The access road is not maintained in the winter so we recommend parking at the highway and walking up from there. In some years there are enough tracks to drive in but make sure to know your vehicle’s limit before you attempt it.

Follow the trail on the left heading around the fenced-in area to make your way across to the other side of the transfer station. At this point, a sign marks the Whitegoat Trail. Follow the wide trail up the gentle hill through the forest.

The Cline River Waste Transfer Station
The trail to Whitegoat Falls

The Whitegoat Falls Trail

After 900 metres there is a well-marked junction on the left with another sign showing the way. This is the trail to Whitegoat Falls. Follow the narrower path into the forest, making your way down the hill toward the creek.

Junction on the way to Whitegoat Falls

The Canyon

As the trail approaches the creek you’ll come across a few braids and signs. Take a right following the sign for Whitegoat Falls and then go down the steep but short hill to access the creek at the entrance of the canyon. Remember that ice cleats don’t work well on rocks and take your time making your way down the hill.

At the bottom of the hill, cross the frozen creek and make your way up along the stream bed.

Cline Creek or Whitegoat Creek?

A lot of the names used in the region are informal names, sometimes making things confusing as we share stories of our adventures. In this case, the creek you’re walking on is Whitegoat Creek despite the sign at the highway calling it Cline Creek.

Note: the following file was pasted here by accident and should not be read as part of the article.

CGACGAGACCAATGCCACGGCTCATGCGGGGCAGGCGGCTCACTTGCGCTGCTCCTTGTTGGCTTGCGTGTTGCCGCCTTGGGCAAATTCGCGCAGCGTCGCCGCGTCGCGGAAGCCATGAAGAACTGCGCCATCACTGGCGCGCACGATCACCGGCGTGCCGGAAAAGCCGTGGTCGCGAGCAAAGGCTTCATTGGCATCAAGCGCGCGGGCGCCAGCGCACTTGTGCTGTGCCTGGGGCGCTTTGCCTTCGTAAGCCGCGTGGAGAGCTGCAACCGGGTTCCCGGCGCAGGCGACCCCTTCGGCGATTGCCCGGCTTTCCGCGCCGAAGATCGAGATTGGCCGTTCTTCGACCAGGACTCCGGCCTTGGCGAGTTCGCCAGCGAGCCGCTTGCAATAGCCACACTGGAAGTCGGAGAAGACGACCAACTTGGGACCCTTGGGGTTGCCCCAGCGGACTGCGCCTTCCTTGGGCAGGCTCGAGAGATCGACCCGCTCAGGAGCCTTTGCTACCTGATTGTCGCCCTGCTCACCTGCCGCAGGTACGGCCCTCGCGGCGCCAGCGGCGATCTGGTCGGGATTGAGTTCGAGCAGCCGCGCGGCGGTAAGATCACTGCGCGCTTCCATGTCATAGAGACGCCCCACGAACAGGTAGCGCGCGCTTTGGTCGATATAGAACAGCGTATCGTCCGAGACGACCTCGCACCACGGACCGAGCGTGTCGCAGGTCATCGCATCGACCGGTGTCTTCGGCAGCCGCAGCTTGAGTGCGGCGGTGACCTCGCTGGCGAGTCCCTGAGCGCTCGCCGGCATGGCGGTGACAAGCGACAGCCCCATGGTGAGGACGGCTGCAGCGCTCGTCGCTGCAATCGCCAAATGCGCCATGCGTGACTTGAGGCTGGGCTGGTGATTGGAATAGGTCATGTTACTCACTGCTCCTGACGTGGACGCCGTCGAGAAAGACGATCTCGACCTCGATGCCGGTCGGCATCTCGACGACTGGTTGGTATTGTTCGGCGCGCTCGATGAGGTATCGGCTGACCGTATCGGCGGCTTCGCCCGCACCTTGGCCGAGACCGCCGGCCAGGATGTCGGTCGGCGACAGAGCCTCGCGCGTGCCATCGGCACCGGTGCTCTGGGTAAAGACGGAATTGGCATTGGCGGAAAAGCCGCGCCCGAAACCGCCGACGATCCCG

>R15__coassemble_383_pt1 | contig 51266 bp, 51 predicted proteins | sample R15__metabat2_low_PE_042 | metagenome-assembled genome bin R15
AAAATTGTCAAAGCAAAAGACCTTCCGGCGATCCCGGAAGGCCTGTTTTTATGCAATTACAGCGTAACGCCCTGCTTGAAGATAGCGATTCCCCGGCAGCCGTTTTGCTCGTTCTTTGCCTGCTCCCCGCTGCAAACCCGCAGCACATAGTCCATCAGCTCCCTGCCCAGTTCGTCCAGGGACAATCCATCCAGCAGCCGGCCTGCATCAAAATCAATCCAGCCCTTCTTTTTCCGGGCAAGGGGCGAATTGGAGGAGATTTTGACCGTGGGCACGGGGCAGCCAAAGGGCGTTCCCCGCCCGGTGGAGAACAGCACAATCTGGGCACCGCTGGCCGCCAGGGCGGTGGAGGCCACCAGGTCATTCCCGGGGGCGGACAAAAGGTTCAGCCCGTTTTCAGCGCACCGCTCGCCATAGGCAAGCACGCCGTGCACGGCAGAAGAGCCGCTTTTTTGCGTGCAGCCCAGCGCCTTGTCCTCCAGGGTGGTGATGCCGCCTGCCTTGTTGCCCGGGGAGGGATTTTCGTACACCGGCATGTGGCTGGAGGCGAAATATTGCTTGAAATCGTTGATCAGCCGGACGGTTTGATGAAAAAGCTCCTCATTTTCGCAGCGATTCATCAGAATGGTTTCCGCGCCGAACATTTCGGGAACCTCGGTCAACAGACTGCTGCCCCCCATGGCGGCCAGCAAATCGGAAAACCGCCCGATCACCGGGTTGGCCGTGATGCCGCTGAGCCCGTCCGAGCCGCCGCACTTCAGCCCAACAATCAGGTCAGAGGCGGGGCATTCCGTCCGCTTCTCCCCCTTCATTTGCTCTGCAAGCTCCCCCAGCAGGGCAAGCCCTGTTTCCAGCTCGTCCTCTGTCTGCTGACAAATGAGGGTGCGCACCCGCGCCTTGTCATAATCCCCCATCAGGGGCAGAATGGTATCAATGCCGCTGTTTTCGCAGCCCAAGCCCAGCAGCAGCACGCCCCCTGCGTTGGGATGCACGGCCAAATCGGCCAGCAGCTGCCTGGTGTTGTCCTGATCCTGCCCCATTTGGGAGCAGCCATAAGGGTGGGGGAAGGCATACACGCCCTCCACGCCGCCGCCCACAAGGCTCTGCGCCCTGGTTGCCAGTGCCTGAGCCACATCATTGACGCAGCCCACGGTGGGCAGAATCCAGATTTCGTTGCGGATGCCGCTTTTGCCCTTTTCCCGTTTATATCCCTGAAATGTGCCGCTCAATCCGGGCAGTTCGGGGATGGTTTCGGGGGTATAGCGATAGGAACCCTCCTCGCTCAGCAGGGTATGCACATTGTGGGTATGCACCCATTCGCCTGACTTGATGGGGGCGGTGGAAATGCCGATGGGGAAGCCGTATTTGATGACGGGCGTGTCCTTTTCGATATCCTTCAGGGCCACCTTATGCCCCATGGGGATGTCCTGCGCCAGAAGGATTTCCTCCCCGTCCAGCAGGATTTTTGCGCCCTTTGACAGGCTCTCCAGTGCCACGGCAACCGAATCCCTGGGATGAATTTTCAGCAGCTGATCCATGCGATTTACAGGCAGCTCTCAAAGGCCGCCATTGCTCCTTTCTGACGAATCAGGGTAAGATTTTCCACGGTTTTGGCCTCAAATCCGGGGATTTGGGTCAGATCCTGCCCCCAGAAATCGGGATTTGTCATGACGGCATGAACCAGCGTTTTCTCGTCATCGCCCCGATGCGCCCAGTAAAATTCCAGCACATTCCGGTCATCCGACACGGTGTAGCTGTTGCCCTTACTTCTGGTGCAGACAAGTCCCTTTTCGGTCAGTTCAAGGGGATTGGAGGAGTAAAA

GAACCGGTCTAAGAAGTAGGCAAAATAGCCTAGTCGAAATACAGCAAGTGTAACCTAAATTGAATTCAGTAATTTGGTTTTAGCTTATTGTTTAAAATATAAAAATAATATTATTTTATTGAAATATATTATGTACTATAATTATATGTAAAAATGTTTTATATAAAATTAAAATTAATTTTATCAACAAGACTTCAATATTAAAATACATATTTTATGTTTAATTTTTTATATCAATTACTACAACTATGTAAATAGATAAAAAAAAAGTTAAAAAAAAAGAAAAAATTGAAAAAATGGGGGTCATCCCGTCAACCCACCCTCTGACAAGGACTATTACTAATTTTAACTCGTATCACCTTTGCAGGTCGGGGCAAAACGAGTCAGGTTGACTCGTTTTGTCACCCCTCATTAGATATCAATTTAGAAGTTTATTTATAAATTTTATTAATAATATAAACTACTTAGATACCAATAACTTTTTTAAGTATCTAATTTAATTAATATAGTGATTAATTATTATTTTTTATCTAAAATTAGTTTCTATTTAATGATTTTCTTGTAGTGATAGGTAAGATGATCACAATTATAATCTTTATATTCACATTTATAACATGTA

Whitegoat Creek has been the official name since 1975 while Cline Creek is the name officially assigned in 1987 to a tributary of the Brazeau River on the boundary between Jasper National Park and the White Goat Wilderness Area. 

Follow the sign to the falls
The steep access to Whitegoat Creek
Looking downstream into the Whitegoat Creek canyon

The Falls

Approximately 200 metres later the falls appear as you make your way around the bend in the creek. This makes for a great rest stop for some pictures and a snack.

Whitegoat Falls
Whitegoat Falls
Whitegoat Falls

The Return Trail

We recommend that you retrace your footsteps to return to the trailhead.

The other options, including going up the steep hill at the falls or following the trail back to the waste transfer station from the canyon, are more challenging in the winter. Check out the summer trail guide if you are interested to find out more.

The People

All the stories we share are by locals, whether they live here or love our region and contribute to making it an amazing place.

Contributors to this Story:


  • Brett Pawlyk & Annabelle Oung

    They have been exploring the Canadian Rockies and the world's mountain ranges for close to four decades combined. They manage HeLa Ventures, an outdoor education centre located between Rocky Mountain House and Nordegg. Brett also guides for Nordegg Adventures in the winter and Annabelle is a freelance translator. When they are not working you'll find them hiking and scrambling in the region with their daughter Tessa.

  • JP Fortin

    JP is the Owner + CEO at Nordegg Adventures where he oversees the development of new adventures, guide training, strategic planning, marketing and destination development partnerships.